Many readers have been asking me for more specific information about which drawing pens I use and what their different characteristics. I'll get into more specifics later in this post but here are four highlights about my use of drawing pens:
1. I draw with two basic types of pens: a) water based (non-permanent) ink pens and b) alcohol based (permanent) ink pens.
2. I draw on paper with water based pens and I draw on mylar with alcohol based ink pens.
3. I combine alcohol based markers with water based ink pens so as not to smear the linework.
4. I limit my pens to four brands: Pentel Sign pen, Pilot Fineliner pen, Staedtler Lumocolor pen and the Pigma Micron pen.
Below is an explanation of each pen along with a “test page” in which I drew the same subject using different pens and compared the results.
SketchUp Model View. For this drawing exercise, I traced over an aerial perspective from a Google SketchUp model I constructed of a residential development. I printed the scene on bond paper and added some trees with a Chartpak AD marker.
Pentel Sign Pen. The broad fiber tip on this water based pen is ideal for quick sketching large drawings without a high level of detail. I drew over the SketchUp scene on tracing paper which resulted in heavy linework with a general lack of fine detail in the buildings, windows and trees. The drawing was too small to effectively use the Pentel Sign pen.
Pilot Fineliner Pen
Pilot Fineliner Pen. Similar to Pentel Sign pen with a solid black ink and fiber tip, this pen was a perfect size to reproduce the detail of the buildings, shadows and landscaping. I drew on tracing paper and was very pleased with the line weight, detail and quick action of the pen.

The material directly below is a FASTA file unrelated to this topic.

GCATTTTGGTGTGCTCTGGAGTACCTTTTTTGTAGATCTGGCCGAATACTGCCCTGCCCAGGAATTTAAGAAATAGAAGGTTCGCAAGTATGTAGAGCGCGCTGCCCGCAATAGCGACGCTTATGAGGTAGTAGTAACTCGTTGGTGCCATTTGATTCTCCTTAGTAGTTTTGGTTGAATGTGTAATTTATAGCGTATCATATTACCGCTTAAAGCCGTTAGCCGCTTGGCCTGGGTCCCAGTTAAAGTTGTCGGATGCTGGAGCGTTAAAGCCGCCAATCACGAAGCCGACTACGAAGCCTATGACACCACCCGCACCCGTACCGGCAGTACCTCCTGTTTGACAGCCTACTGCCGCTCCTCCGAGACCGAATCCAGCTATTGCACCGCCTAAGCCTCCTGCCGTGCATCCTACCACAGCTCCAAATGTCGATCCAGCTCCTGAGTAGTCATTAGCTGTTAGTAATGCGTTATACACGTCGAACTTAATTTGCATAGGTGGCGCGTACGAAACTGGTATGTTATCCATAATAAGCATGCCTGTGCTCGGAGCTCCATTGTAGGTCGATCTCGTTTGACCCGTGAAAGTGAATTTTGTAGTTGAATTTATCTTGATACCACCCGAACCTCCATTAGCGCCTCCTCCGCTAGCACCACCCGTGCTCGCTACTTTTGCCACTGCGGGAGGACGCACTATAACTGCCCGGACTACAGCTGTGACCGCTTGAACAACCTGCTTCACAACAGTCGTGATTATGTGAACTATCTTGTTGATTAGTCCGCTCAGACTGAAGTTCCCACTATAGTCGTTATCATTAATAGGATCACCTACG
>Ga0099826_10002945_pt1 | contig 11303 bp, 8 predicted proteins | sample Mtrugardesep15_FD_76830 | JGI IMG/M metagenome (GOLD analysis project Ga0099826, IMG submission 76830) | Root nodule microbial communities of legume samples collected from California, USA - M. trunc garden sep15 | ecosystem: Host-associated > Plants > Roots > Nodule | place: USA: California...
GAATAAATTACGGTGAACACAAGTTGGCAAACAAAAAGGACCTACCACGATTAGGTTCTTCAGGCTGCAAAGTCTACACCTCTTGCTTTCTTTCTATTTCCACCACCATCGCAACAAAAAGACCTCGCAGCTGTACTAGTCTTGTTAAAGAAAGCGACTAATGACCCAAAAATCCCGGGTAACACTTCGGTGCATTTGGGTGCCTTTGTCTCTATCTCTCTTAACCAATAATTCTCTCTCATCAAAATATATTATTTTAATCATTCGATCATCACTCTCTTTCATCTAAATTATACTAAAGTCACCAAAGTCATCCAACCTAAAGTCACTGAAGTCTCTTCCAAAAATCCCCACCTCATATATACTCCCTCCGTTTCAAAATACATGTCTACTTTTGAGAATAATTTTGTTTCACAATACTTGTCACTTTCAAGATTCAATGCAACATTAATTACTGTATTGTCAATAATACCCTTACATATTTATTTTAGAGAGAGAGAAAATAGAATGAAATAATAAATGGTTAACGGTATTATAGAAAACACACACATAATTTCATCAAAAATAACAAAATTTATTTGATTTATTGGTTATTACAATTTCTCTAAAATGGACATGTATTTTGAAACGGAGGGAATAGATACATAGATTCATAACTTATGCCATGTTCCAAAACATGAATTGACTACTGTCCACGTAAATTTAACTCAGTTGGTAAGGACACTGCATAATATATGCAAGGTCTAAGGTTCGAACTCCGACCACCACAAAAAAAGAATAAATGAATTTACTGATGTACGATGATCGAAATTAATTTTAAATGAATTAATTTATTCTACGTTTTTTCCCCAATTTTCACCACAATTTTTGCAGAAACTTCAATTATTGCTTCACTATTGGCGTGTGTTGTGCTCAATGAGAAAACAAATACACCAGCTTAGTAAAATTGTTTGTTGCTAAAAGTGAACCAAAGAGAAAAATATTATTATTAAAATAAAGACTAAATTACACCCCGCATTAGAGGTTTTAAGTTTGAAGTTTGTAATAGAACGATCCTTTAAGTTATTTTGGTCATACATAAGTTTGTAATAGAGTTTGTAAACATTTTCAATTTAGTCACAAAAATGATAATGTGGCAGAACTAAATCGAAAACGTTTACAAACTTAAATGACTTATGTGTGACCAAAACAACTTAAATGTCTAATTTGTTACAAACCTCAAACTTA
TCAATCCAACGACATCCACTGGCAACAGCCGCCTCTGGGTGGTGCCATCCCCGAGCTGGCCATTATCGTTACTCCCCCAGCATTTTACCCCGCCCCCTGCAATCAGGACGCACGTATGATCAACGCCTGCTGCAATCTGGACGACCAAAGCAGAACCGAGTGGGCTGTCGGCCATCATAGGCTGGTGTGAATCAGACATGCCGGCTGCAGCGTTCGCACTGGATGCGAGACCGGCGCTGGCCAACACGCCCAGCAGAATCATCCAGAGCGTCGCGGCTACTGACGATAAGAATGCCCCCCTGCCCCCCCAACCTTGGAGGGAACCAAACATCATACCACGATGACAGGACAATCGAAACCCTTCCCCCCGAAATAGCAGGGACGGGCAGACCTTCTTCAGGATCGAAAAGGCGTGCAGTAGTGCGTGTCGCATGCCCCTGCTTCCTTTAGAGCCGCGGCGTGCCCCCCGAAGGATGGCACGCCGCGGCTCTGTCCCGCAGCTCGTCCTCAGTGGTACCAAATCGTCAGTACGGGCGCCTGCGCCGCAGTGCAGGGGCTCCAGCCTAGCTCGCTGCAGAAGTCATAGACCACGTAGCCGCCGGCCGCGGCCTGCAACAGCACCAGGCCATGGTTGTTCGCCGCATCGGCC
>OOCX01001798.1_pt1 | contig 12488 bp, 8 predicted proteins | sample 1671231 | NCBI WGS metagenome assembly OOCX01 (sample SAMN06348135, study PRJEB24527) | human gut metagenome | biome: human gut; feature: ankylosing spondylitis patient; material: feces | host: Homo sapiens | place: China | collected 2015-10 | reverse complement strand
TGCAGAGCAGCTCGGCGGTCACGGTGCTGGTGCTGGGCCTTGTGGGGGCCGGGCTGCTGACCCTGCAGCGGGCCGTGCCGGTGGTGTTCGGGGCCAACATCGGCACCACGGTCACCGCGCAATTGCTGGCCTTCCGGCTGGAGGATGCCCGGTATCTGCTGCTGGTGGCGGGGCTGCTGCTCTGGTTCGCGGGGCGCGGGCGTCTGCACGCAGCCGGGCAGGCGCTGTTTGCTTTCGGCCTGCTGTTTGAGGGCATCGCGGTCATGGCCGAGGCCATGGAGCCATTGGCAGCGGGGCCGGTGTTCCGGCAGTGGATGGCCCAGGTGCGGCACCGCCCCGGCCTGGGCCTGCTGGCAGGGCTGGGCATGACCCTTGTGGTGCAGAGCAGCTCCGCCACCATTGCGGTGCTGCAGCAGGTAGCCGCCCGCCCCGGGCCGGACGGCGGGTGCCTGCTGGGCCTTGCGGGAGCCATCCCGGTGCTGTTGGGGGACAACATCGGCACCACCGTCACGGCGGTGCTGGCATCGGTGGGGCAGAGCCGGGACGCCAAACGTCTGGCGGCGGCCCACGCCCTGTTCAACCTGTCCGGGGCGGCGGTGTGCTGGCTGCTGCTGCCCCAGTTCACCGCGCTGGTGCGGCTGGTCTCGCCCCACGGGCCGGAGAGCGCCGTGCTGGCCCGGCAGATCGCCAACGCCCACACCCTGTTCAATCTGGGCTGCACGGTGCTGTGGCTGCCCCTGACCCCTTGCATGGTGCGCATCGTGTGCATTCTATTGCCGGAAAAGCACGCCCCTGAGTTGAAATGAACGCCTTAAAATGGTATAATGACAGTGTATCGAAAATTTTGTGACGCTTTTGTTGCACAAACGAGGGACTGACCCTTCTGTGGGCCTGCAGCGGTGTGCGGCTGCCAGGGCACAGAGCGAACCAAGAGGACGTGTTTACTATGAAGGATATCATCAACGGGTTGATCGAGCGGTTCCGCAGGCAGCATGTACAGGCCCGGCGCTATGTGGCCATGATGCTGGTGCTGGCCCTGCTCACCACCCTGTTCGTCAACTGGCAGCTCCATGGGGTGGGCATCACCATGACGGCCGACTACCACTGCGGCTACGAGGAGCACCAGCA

Staedtler Lumocolor Pens (top to bottom): Lumocolor S (super fine), Lumocolor F (fine), and Lumocolor 318 F Refillable
Staedtler Lumocolor F Pen Comparison. The two drawings above were from two different types of Staedtler Lumocolor F pens. Notice the different tips from the closeup photograph. The standard F pen (upper image) was very wet and very difficult to capture any detail on mylar. The thick linework is too rough and unacceptable compared with the other pen options. The lower image was drawn with the 318 F Refillable pen and produced a beautiful sharp line on the mylar. The 318 F pen is a great fast drying pen for use on mylar and erases quite easily with a moistened eraser.
Pigma Micron 02 Pen
Pigma Micron 02 Pen. This permanent ink pen is manufactured with different tip sizes to produce varied line weights. Categorized as a “technical pen”, this permanent ink pen produced a consistent line width on mylar but was much slower to dry than the Staedtler pens. Notice the smudging at the lower portion of my drawing. When drawing on mylar with this pen, I advise having several spare pens around as the hard finish of matte mylar will wear away the pen point over a short period of time.
Final Aerial Perspective. This cropped drawing was from a larger 30”x60” aerial perspective I drew on mylar using the Pigma Micron 02 Pen. Knowing that I was going to color the entire drawing, I outlined the architecture and trees, and applied very minimal shading to the overall image. The completed line drawing was digitally copied onto presentation bond paper and colored.
Final Colored Perspective. I used a combination of Chartpak AD markers, Copic markers and Prismacolor pencils to illustrate the forest, residences and overall landscape.
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